In France, there were 14,184 new cases of pancreatic cancer in 2018, 51% of which were in men, according to theNational Cancer Institute. In 80 to 90% of cases, the disease is diagnosed at a late stage, according to the website of the Vidala French medical book for health professionals.
Pancreatic cancer: the challenge of screening for early diagnosis
The reason is that this cancer can go without symptoms for a long time. Abdominal or back pain, jaundice, weight loss, fatigue usually appear when the cancer is incurable.
The issue of early detection is therefore very important and many researchers are working on it. A study, published in the journal Scientific progress on March 17, 2023, presents a new clue: biomarkers that can distinguish pancreatic cysts likely to develop into pancreatic cancer.
“Pancreatic cancer is on the rise and if the current situation continues, it will become the second leading cause of cancer death in the United States within a few years. (a similar estimate was made for France, editor’s note)explains Peter Allen, one of the authors, in a communique. We focused on precancerous cysts, known as intraductal papillary mucinous neoplasia (IPMN). Most IPMNs will never develop into pancreatic cancer, but by distinguishing between those that do, we can prevent the development of this incurable disease.“.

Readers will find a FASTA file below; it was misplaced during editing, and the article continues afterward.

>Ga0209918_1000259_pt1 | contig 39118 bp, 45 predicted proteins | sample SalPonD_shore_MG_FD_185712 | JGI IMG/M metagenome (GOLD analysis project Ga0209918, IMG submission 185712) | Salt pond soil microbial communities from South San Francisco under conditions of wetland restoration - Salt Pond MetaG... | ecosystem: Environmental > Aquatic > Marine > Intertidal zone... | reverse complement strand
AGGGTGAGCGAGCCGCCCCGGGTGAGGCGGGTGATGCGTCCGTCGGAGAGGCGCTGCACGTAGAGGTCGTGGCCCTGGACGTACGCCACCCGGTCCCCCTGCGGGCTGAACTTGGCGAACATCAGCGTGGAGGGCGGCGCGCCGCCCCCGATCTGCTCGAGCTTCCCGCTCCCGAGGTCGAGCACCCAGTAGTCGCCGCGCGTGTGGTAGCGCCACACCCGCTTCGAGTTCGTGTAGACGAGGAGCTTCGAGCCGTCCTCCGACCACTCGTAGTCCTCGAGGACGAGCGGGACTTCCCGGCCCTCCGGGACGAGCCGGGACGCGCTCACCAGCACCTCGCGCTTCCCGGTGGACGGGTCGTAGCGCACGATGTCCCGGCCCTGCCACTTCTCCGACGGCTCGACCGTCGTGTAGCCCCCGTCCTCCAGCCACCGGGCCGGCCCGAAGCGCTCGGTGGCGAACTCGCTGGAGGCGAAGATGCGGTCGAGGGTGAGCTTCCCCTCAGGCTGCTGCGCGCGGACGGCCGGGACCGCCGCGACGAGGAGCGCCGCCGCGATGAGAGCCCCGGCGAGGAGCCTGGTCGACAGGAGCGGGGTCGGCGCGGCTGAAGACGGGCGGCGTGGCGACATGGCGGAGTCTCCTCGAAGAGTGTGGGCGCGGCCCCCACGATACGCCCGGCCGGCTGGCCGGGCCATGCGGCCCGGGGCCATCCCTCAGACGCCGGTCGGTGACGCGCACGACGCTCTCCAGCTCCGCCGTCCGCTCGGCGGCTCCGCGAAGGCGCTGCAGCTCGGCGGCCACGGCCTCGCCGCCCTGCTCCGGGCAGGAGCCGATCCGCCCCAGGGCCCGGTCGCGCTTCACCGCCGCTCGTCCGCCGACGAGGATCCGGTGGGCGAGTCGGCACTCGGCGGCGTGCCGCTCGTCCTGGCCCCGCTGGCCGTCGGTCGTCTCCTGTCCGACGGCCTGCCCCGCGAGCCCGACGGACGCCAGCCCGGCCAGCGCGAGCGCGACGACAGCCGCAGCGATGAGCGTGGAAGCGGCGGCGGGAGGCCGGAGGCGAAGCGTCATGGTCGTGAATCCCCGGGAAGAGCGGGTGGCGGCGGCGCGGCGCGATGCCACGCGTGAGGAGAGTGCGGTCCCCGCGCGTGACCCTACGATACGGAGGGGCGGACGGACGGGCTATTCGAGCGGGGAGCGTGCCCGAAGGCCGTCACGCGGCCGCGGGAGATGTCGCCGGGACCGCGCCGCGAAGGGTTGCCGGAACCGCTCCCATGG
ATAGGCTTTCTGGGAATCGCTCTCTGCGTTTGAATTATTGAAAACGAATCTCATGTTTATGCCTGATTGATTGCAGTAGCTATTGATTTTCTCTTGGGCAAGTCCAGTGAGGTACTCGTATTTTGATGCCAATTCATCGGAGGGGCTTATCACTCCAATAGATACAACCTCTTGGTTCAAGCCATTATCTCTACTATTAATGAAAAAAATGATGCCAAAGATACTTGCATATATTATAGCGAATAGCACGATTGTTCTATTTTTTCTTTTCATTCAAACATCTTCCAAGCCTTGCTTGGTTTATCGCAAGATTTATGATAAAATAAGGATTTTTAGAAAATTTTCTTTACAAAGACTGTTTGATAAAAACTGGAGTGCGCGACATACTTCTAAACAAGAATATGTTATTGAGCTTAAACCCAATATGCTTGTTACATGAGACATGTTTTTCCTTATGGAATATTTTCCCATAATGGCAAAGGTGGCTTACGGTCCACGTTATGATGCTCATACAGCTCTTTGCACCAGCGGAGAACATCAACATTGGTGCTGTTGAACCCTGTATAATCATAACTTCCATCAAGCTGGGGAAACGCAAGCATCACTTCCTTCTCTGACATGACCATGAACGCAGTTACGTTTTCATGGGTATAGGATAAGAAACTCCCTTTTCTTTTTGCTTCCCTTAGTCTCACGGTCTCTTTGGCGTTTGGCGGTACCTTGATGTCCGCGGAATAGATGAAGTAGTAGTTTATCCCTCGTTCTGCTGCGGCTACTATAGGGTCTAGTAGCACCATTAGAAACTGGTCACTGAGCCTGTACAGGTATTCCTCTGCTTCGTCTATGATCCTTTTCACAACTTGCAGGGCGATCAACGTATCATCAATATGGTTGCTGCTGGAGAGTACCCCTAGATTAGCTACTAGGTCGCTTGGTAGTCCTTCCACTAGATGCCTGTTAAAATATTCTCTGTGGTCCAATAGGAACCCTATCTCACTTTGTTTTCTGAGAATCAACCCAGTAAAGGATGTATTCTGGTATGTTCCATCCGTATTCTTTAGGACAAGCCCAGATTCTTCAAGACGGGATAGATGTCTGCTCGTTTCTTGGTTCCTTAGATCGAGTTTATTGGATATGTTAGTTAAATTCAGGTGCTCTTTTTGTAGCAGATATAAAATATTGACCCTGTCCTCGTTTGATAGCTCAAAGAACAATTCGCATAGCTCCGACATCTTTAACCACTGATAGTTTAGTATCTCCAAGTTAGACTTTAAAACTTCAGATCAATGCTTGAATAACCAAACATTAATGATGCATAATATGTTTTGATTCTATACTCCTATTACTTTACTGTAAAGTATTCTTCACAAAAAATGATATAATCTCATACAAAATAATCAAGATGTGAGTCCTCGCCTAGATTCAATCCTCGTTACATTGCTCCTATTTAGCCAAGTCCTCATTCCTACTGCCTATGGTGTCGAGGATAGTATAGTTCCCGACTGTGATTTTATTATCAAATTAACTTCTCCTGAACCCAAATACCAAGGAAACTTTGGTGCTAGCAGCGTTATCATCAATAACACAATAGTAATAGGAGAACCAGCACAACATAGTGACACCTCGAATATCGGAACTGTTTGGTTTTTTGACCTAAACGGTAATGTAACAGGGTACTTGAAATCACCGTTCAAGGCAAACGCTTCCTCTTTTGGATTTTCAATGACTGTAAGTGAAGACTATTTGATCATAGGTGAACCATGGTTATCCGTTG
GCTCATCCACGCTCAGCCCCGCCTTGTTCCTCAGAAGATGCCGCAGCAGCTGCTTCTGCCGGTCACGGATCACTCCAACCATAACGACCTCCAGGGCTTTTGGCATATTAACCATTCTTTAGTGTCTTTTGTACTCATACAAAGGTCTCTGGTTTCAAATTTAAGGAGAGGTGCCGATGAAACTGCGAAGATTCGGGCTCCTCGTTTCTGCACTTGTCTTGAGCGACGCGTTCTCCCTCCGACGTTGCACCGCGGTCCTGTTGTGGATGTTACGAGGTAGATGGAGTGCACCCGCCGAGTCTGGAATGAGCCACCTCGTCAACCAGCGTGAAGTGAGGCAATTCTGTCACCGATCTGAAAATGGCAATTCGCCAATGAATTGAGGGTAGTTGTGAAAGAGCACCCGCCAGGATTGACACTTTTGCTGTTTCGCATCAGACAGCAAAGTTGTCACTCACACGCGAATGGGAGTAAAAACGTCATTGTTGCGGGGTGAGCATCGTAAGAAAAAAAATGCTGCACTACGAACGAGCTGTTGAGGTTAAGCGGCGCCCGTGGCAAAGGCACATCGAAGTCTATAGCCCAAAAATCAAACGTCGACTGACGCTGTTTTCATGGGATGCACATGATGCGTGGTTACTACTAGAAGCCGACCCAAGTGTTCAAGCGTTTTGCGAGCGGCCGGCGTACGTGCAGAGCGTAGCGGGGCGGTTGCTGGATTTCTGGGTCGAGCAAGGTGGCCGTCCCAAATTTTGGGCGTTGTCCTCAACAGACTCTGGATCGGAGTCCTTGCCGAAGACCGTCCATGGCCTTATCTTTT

Biomarkers show risk of pancreatic cysts
During their work, the authors focused on certain areas of these cysts and areas of abnormal cell growth. Thus, they identified a large number of genetic mutations that promote or limit the development of pancreatic cancer, as well as various biomarkers according to the risks of IPMN. Biomarkers are chemicals whose presence in the body makes it possible to diagnose or track a disease, in this case pancreatic cancer.
“We found very different biomarkers for high-grade cellular abnormalities, as well as slow-growing subtypes”, explains Peter Allen. Now scientists are working to better identify these biomarkers to eventually provide a screening test to identify cysts at risk and therefore remove them long before the disease develops.
A breakthrough that could be big for this still very deadly cancer. In 2018, of the more than 14,100 new cases, there were indeed 11,400 deaths according to the 2022 edition of the Panorama of cancers in France.